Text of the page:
John Phipps

The Literary Disco podcast made me want to throw my laptop at the wall

Plus: if you want to hear some great short stories, well told, head to the New Yorker and René Auberjonois reading Stefan Zweig

George Eliot, author of Middlemarch, one of the 'most effective instruments ever devised for the destruction of human vanity'. Image: Culture Club / Getty Images

One of the stranger things that happened in the period just before lockdown was the sudden disappearance of audiences from TV and radio shows. Late-night hosts told jokes to silent rooms in front of a white background, dutifully pausing for a laugh that never came; panel shows were broadcast without so much as the sound of tumbleweed. Punchlines flopped, charisma evaporated. It was as if Earth’s comedians had been banished to some purgatorial realm, where they would be forced to tell jokes to no one as a form of penance.

Comedy needs an audience. It’s not clear that the same is true of short stories. In Selected Shorts, well-known actors read short stories to a room full of people. The actors in question include LeVar Burton and David Schwimmer, while the stories come from storied writers such as Chimamanda Ngozi Adichie and Ursula K. Le Guin. In America, the show runs as an extremely successful live radio show, touring the country and attracting more than 300,000 listeners.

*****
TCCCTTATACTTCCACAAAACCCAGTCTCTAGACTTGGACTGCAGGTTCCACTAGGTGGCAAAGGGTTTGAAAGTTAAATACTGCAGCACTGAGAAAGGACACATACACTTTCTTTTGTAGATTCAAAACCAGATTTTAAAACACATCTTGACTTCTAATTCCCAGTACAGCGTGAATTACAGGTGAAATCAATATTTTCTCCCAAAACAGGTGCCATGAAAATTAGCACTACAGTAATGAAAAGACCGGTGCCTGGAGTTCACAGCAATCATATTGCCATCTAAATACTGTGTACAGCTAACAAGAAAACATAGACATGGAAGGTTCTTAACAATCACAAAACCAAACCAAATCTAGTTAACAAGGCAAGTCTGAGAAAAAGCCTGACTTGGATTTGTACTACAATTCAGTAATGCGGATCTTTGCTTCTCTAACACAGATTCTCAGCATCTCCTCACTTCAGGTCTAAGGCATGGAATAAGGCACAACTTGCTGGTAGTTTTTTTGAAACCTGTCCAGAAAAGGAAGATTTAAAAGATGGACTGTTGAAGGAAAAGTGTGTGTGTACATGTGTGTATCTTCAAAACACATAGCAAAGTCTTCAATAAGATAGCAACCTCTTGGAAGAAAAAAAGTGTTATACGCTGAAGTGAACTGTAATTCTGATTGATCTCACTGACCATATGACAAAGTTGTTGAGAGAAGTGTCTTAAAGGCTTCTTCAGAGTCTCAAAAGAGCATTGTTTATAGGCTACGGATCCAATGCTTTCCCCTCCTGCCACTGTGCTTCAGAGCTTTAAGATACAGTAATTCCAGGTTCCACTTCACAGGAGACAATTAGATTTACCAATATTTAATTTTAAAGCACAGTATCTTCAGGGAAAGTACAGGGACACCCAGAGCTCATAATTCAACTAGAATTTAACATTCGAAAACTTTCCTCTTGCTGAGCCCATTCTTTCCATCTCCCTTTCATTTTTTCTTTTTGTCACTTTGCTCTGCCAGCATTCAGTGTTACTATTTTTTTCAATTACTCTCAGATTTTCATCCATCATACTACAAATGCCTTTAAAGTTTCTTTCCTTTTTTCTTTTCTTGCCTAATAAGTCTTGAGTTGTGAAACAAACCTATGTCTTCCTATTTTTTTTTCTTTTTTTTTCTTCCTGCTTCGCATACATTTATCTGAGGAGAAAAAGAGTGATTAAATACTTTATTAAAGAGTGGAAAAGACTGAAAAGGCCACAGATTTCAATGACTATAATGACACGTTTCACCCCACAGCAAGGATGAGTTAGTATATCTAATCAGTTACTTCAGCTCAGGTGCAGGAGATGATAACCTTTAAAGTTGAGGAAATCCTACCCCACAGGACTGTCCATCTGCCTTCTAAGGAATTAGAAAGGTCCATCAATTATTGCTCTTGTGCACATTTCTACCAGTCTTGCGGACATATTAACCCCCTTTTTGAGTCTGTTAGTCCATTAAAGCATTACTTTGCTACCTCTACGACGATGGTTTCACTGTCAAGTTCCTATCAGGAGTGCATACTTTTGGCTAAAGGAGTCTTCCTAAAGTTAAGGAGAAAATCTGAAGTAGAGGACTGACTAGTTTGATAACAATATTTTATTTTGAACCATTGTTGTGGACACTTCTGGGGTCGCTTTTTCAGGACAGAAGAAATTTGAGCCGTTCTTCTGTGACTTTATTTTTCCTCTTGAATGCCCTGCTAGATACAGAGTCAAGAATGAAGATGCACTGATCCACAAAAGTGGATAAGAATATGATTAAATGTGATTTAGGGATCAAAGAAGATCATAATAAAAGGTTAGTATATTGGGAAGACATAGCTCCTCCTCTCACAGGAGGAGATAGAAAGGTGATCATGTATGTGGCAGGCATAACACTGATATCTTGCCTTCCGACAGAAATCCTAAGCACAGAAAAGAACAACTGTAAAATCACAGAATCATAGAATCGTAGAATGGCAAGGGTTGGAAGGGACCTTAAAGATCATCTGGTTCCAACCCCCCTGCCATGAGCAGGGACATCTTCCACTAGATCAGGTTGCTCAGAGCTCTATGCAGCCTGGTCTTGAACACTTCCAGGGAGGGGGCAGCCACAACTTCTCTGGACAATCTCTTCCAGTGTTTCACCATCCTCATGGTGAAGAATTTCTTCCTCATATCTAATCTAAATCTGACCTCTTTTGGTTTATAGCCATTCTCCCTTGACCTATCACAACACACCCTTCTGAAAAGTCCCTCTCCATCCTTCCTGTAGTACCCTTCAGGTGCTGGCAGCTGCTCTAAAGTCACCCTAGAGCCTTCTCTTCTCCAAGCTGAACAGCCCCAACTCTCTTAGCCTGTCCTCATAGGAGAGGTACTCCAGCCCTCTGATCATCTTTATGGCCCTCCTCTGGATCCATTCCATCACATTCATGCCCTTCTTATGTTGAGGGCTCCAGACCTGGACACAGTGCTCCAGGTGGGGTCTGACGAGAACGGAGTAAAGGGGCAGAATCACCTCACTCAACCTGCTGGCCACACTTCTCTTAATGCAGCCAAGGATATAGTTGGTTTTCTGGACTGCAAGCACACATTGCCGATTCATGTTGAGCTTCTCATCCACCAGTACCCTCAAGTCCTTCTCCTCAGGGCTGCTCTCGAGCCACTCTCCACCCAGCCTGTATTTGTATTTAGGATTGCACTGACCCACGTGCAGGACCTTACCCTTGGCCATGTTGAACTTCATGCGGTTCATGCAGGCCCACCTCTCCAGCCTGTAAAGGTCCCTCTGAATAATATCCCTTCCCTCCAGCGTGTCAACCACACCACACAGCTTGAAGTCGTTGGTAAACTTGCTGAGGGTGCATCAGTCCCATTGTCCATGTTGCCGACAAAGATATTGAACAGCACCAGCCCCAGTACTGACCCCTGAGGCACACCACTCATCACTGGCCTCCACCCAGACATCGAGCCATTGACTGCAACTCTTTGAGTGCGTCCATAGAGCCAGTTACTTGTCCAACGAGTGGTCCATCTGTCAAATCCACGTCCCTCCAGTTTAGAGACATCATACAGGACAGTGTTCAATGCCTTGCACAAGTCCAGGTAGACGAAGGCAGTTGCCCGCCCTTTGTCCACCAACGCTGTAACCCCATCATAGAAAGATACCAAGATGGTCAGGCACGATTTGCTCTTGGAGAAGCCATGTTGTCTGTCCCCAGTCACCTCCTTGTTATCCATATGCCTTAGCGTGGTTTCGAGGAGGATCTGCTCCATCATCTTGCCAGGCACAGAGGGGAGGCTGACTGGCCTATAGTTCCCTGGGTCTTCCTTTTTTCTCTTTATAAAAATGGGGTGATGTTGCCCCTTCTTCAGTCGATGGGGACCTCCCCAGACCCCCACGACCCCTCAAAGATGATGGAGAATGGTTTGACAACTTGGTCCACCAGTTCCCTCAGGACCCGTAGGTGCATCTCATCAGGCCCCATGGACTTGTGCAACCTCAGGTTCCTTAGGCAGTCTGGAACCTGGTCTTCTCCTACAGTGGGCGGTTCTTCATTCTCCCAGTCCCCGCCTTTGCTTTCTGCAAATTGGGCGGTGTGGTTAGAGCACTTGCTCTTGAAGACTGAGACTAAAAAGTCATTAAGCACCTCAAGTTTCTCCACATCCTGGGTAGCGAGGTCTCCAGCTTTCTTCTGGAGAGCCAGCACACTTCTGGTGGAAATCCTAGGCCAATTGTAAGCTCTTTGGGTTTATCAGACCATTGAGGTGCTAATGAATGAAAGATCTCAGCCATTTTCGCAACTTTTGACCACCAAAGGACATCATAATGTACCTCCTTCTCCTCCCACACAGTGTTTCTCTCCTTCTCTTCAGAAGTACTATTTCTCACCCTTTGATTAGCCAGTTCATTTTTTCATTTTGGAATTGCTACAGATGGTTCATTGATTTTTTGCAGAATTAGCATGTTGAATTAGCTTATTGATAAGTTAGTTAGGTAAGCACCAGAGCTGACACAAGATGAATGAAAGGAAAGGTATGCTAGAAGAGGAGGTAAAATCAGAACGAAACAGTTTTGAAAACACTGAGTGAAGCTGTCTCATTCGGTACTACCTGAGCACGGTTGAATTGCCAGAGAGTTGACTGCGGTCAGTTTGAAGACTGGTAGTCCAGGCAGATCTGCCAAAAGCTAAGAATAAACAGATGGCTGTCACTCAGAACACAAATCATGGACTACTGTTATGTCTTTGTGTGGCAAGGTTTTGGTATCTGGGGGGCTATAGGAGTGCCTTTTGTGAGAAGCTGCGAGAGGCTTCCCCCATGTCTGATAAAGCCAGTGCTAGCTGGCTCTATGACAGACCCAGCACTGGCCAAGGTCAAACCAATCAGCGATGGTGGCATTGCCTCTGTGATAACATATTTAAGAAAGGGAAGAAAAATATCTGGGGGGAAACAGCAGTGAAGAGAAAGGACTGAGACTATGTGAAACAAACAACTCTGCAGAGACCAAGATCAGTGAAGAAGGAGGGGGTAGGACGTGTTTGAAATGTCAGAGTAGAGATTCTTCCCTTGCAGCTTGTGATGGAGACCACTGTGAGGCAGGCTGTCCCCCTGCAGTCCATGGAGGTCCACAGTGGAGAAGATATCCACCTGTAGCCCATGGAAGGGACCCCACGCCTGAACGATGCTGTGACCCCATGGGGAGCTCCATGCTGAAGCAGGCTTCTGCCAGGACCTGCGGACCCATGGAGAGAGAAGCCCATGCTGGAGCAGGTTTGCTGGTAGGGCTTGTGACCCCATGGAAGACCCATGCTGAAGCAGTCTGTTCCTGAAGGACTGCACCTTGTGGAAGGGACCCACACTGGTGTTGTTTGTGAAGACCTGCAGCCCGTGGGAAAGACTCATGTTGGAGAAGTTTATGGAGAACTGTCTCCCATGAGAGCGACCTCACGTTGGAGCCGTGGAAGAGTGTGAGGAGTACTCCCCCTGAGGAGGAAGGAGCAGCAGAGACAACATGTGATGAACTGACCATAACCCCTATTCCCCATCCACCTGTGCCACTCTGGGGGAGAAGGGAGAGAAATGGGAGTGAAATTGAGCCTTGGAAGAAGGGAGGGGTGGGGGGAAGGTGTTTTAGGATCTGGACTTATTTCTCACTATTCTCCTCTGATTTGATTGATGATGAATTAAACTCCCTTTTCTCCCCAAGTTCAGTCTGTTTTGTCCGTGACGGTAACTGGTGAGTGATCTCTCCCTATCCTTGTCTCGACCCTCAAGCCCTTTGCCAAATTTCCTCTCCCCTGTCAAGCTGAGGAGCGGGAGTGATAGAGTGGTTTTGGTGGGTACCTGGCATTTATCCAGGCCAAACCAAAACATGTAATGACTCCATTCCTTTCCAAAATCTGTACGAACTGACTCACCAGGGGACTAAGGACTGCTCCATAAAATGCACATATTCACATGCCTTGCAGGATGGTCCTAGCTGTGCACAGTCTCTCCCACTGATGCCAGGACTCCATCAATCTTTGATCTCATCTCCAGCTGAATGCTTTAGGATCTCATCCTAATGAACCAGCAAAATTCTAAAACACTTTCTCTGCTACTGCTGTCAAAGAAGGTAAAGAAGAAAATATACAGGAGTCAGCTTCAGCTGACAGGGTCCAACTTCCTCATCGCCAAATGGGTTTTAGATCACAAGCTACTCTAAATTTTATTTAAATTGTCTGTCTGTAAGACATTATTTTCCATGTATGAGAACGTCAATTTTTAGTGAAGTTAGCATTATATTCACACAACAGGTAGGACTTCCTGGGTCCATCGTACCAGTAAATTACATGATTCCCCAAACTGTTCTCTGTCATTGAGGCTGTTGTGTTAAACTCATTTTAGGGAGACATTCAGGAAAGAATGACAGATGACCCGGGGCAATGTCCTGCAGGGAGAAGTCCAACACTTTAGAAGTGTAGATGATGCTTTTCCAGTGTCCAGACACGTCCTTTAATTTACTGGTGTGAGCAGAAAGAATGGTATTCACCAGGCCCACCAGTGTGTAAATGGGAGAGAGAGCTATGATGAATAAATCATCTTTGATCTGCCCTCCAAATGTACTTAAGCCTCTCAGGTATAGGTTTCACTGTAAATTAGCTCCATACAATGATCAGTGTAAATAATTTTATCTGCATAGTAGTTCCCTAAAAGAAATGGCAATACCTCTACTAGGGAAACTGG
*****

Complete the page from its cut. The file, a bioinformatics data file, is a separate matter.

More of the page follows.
Short stories ought to be perfect for podcasts. You take a great bit of writing, get an actor with a nice voice to read it and pour the result directly into your listener’s ear. But Selected Shorts suffers from its audience. The tendency that most actors have, even when miked up, to project to the back of the room and over-egg the text ends up stifling the silence and sense of intimacy that a narrative needs to make its mark.

‘This is what 900 pages of turgid prose sounds like,’ says one of the hosts, letting Middlemarch drop to his desk

Perhaps it feels different if you’re there in the room. But of the episodes I listened to, René Auberjonois was the only actor who performed the magic trick that makes a disparate group of people into a single entity, united in thought and feeling: an audience.

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